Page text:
Three cases, drawn from a variety of institutions nationally, help to illustrate this approach. The first involved a group of athletes who stole and made use of disabled parking placards. The incident generated significant ire among the disabled community. A restorative conference was held with the athletes and affected parties, including professors and students with disabilities. The dialogue enabled the athletes to learn the impact of their behavior and reduce the tension between these groups. While the athletes took responsibility for their behavior in several ways, it is notable that a major component of the restorative agreement was a collaboration with educational goals. The athletes and some of those with disabilities agreed to co-produce a video about disability issues and to present workshops during first year student orientation.
The second case was a response to a theft by a drunken student. Walking home from a bar, a student stole a public art object that was part of a citywide project of the local arts council. Participating in the restorative dialogue was the student the local artist, the store owner who sponsored the artist, and the director of the city arts council. Each was able to express how he or she was affected by the theft. By the end of the meeting, the offender committed to completing 100 hours of community service at the arts council, paying the costs of repairing the artwork, helping write a guide to proper conduct for students living off-campus, completing an alcohol use assessment, and organizing an alcohol-free social event on campus. Later, when the case reached the criminal court, the prosecutor and judge were impressed that the campus obligations were more onerous than the fine and probation they intended to impose. Restorative justice, they realized, was not soft on crime.
The third illustrates the use of restorative justice in an academic case, highlighting how the approach is particularly relevant to the educational setting. Here, a student plagiarized a paper, and appeared before a restorative panel to discuss the harmful consequences and create a plan of action. During the discussion the student learned about the disappointment and sense of betrayal expressed by her professor. The panel members were able to learn about the student’s lack of confidence in her ability to write a "college-level paper." The group agreed to a restorative contract that included several items: rewriting the paper to demonstrate a proper use of sources, an apology to the professor, and a presentation to the campus community about academic integrity and how to protect it.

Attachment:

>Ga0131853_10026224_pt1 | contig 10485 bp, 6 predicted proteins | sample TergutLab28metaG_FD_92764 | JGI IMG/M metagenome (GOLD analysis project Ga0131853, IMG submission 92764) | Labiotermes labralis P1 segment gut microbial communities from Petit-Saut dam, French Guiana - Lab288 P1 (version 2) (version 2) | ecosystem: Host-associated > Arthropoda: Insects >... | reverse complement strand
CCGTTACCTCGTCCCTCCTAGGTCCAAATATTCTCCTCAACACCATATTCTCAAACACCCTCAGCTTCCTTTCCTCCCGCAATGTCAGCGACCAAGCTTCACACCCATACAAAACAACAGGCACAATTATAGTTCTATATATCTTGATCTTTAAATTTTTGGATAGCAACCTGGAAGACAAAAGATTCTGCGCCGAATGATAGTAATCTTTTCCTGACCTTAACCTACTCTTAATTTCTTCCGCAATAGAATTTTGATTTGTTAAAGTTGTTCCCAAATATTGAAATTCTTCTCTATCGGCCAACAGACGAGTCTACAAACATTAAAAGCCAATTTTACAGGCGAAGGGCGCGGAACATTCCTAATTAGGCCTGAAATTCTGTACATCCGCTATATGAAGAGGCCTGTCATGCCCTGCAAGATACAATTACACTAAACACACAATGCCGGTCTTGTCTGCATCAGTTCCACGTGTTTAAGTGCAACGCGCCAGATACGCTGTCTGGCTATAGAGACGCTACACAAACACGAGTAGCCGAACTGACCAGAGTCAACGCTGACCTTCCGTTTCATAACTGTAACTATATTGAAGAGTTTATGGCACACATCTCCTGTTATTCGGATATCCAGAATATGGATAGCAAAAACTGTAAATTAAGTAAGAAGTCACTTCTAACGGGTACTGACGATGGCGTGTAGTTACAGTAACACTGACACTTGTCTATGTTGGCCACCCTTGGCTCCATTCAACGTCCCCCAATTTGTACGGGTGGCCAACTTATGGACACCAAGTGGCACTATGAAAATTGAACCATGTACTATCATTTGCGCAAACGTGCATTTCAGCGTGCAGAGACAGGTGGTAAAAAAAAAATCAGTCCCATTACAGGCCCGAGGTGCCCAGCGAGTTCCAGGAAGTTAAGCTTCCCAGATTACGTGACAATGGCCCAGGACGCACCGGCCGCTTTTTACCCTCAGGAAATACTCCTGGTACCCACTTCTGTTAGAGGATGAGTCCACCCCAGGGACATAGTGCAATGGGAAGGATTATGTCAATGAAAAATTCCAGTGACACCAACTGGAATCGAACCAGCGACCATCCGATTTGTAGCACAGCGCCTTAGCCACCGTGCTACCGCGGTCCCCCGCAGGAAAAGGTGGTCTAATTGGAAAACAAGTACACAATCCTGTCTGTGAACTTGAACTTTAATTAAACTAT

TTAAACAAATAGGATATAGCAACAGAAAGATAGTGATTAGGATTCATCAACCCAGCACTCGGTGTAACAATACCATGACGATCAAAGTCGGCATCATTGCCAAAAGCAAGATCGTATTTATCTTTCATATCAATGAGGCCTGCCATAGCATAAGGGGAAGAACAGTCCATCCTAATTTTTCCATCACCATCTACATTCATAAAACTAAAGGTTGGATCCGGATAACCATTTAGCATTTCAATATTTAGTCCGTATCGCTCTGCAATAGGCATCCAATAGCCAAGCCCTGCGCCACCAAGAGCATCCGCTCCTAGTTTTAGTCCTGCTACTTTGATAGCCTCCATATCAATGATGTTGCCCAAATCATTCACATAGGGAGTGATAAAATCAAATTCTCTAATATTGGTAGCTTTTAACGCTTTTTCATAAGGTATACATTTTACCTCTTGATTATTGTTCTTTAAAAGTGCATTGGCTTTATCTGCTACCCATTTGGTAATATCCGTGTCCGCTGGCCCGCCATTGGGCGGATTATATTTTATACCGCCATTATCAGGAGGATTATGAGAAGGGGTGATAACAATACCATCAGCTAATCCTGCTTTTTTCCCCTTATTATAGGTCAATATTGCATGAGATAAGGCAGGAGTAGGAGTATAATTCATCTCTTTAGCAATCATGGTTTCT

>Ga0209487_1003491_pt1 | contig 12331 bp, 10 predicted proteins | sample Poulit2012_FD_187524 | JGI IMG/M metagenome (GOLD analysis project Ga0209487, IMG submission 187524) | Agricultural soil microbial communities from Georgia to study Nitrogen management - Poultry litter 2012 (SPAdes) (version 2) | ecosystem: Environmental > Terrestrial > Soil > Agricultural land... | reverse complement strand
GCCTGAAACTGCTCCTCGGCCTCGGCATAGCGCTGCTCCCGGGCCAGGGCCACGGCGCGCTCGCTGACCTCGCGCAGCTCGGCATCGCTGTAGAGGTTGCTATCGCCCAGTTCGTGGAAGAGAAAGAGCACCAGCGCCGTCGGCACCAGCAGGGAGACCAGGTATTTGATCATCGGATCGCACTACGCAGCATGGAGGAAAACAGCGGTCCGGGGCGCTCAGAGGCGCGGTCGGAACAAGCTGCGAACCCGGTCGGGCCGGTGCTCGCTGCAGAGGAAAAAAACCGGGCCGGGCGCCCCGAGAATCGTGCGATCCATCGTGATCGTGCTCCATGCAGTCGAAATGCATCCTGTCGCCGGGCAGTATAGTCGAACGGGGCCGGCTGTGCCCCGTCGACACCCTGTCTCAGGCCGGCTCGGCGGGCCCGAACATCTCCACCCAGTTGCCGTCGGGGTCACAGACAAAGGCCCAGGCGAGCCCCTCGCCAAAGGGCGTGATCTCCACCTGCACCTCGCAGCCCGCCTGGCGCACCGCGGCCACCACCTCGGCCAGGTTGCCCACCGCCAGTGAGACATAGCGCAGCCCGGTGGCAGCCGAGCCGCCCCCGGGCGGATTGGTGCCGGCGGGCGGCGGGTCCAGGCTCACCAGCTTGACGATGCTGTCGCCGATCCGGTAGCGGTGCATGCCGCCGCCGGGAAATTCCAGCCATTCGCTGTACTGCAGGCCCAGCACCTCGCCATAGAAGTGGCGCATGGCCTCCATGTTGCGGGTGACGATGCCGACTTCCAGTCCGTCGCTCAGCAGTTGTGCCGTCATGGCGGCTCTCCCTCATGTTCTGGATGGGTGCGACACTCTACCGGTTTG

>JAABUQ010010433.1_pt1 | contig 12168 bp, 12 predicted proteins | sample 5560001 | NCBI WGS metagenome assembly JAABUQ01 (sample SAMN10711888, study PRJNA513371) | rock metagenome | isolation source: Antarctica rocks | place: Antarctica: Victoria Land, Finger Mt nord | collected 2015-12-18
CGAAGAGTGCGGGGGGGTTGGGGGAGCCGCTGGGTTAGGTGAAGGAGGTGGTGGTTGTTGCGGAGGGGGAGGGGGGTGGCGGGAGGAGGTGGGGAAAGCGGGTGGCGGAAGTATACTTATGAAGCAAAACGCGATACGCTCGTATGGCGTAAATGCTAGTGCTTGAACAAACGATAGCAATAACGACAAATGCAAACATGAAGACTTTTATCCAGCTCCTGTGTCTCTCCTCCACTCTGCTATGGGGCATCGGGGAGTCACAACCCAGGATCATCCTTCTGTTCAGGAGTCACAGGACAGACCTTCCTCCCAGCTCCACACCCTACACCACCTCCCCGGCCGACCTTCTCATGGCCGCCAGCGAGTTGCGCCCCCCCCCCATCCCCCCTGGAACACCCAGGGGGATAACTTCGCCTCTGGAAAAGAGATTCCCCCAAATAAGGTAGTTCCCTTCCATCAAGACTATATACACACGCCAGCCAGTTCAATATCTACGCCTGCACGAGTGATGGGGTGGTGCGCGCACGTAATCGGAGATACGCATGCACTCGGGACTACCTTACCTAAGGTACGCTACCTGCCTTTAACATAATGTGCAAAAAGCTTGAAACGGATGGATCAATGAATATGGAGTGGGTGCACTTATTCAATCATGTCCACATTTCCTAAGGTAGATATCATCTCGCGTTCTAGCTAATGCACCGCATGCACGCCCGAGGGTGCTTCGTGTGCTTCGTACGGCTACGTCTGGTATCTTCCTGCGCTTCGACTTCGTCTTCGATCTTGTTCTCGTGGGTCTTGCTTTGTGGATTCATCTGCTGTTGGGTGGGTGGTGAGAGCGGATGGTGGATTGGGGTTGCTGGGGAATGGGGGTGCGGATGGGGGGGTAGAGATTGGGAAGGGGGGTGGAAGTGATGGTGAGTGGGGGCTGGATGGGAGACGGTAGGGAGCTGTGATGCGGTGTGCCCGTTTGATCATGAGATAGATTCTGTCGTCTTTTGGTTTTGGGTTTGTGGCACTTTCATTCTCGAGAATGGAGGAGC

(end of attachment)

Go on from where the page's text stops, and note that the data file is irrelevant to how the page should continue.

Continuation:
Such examples illustrate the educational nature of the restorative approach, rather than having the response be simply punitive. Students are expected to reflect on the consequences of their actions. They are asked to take active responsibility for making amends. They must demonstrate their ability to be pro-social members of the community. With such an approach, there is rarely a need to suspend students for their misconduct because the response is sufficiently demanding and highly supervised. Students are not let off the hook, but they are not ostracized either. Most often, the best place for them is on campus, facing the problem directly. Campuses can do much more than cut and paste the standard issue disciplinary code. Already, job ads for campus judicial officers are calling for backgrounds in restorative justice, and this is a good sign. Now, all we need are the programs for them to run.
David R. Karp
David R. Karp is an associate professor of sociology and director of the Law and Society Program at Skidmore College.